In every culture evolution shapes the language, music, games, religion, and God(s), and because cultural evolution is so rapid — millions of times faster than the evolution of lifeforms — that we can trace the evolution of chess (H.J.R. Murray wrote a history of chess that showed how it evolved), of jazz (how it came up the river from New Orleans and continued to evolve for decades), of language, of religion, and of God(s) (see, for example, The Evolution of God, by Robert Wright).

So God is real but (like chess, jazz, and the German language) resides within human understanding—in the minds of humans—and thus does not have the same reality as that mountain over there. Without human knowledge and learning/teaching, chess, jazz, German, and God(s) have no existence, but the mountain does. God/chess/jazz/German must be learned from others: they are memes, and they exist only in human understanding, not in the real world.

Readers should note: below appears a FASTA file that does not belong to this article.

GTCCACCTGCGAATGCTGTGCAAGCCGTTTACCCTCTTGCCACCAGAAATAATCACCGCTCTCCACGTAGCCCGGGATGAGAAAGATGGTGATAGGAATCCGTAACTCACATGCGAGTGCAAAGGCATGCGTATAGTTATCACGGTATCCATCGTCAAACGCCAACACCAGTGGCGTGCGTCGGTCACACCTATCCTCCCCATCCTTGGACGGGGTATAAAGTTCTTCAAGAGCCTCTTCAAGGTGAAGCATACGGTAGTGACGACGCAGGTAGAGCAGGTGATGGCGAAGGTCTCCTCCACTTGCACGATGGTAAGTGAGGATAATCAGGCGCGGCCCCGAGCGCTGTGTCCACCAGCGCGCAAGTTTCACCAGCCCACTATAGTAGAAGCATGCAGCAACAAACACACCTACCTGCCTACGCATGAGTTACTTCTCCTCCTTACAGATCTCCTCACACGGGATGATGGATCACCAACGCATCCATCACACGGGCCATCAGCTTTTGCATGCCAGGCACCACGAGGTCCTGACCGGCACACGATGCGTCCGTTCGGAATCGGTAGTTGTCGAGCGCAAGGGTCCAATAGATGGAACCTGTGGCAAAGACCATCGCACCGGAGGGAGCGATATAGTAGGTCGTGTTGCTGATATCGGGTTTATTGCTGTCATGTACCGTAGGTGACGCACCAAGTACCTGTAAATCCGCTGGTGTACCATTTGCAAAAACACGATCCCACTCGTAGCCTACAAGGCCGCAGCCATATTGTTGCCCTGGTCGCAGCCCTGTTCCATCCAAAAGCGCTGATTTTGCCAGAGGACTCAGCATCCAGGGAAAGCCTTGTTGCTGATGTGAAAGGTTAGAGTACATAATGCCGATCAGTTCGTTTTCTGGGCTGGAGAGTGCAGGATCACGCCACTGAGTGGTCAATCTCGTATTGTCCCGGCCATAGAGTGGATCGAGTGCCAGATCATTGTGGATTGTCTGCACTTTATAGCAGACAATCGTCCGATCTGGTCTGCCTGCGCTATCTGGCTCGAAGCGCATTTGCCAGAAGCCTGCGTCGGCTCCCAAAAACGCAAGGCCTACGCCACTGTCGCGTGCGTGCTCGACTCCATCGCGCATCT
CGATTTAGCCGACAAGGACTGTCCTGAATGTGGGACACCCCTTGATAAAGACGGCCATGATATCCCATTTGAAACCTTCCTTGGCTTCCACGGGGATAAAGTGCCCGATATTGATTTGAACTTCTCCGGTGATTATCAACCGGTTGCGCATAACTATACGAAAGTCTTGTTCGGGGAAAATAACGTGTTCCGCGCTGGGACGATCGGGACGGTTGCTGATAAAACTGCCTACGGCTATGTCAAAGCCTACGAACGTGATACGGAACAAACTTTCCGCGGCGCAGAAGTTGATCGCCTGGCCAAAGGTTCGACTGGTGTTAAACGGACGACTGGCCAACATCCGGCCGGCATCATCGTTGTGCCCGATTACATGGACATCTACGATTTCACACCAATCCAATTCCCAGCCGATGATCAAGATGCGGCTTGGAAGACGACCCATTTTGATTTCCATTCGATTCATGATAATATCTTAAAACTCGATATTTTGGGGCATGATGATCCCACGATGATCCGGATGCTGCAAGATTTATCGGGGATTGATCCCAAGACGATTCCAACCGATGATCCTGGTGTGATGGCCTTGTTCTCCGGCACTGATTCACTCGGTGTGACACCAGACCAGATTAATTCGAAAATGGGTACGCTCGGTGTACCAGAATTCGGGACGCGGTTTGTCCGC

With chess, for example, there are real-world carved pieces of wood and a real-world painted board, but those are nothing more than mnemonic devices. They are not chess and indeed advanced players, with a good understanding of the game, can readily play without the pieces and board. If you gave the physical chess pieces and board to a person who does not know chess, s/he would not then know chess or be able to play it. The game itself exists only in the understanding of those to whom it’s been taught. The chess-ignorant person would not have a game; they would have only a collection of little wooden objects and a flat board. The game exists only in the understanding of those who know it.